Justin Muzinich, the deputy secretary of the U.S. Treasury, has raised the specter of a not-so-distant future when private digital currencies have stripped some of the power from governments when it comes to monetary policy.
In a keynote address at The Clearing House + Bank Policy Institute Annual Conference in New York on Thursday, Muzinich gave an over view of the Treasury's current priorities, from regulatory and tax reform to economic policy and national security.
He also devoted a good third of his talk to the digital currency space and the growing trend for financial intermediation by non-bank companies.
Cryptocurrency projects, said Treasury Secretary Steven Mnuchin's number two, "not only have implications for private business, but also for a number of activities the government is responsible for. "
There are a number of potential threats from the rise of the technology, he said, including to national security, the monetary base, financial stability and consumer protections and privacy.
The Treasury has concerns that digital currencies "can potentially be used to evade existing legal frameworks – like those governing taxation, anti-money laundering, and countering the financing of terrorism," Muzinich said. While the treasury has set out that U.S. laws must be obeyed, regardless of whether a transaction is made with fiat or digital currency, should an anonymous cryptocurrency grow to scale it would make it harder to enforce those laws.
Even if crypto projects comply with all anti-money laundering rules, there's still a threat to financial stability and user protection, but looming above all that, a "longer-term concern," is the issue of governance, said Muzinich.
While he didn't mention it specifically, the Facebook-led Libra project would seem to have raised the issue foremost in the Treasury's thinking. The project – a stablecoin pegged to fiat currencies that would be made available to Facebook's billions of users and beyond – has been widely criticized by regulators worldwide over its perceived threat to financial stability, national monetary sovereignty and crime management.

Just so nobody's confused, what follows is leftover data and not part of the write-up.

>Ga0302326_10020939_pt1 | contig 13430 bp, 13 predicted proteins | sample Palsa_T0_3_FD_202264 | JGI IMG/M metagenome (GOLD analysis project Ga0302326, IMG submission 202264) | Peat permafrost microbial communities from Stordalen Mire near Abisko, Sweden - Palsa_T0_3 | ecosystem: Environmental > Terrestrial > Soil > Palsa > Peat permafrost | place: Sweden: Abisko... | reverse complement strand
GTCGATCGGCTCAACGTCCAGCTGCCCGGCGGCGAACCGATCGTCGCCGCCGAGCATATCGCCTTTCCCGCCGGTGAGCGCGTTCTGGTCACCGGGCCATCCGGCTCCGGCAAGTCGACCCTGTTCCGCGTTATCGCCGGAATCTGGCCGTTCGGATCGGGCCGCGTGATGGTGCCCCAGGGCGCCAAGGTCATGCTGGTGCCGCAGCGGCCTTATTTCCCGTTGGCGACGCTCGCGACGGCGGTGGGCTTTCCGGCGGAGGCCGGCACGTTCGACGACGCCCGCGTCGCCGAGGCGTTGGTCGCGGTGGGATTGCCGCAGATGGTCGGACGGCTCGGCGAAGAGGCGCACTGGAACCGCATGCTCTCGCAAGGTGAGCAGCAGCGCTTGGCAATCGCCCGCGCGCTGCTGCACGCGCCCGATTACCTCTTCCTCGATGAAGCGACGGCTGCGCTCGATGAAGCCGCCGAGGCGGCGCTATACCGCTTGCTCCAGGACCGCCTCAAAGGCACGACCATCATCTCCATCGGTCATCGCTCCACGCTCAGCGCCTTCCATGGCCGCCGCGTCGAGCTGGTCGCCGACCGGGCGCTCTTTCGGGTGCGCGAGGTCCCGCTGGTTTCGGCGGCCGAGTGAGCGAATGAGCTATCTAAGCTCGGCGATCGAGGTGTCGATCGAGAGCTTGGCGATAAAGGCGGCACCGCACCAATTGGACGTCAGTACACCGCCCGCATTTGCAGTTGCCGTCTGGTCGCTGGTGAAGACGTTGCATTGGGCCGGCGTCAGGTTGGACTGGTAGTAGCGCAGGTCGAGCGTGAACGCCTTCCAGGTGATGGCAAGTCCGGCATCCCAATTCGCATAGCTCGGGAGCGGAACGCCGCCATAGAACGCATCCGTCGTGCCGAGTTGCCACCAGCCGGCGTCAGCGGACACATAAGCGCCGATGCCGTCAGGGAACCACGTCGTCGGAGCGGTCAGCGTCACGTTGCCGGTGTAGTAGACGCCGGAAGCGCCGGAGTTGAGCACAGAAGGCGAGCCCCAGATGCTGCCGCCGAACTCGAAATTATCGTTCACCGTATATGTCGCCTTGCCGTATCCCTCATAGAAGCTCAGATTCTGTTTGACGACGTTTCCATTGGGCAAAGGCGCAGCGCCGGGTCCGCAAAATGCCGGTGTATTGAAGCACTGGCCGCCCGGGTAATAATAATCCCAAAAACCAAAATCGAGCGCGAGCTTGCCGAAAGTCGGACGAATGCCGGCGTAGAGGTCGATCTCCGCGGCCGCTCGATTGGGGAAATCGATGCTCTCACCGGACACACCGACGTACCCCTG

Raising the history of the U.S. monetary system, Muzinich continued to say that in the 1830s, 90 percent of money circulating was from private entities. "The U.S. enacted laws to charter national banks to create a uniform currency; a central bank to provide a flexible and stable monetary system: and federal deposit insurance. Together these form key foundations of our financial system," he said.
Cryptocurrency, therefore, raises questions under this system. If one grew to be used on a large scale, who would make the big decisions on any important changes? What if a majority of the cryptocurrency was owned outside the U.S.?
"In any case, would important decisions about our economic system have been taken out of the hands of representatives accountable to the people?" he further asked.
Private cryptocurrencies are not just about payments, according to Muzinich, but may move "some functions traditionally performed by government to the private sector."
Finishing with a warning to the digital currency industry, the deputy secretary said that policymakers "in pursuing the public interest, will take a very hard look at these issues."
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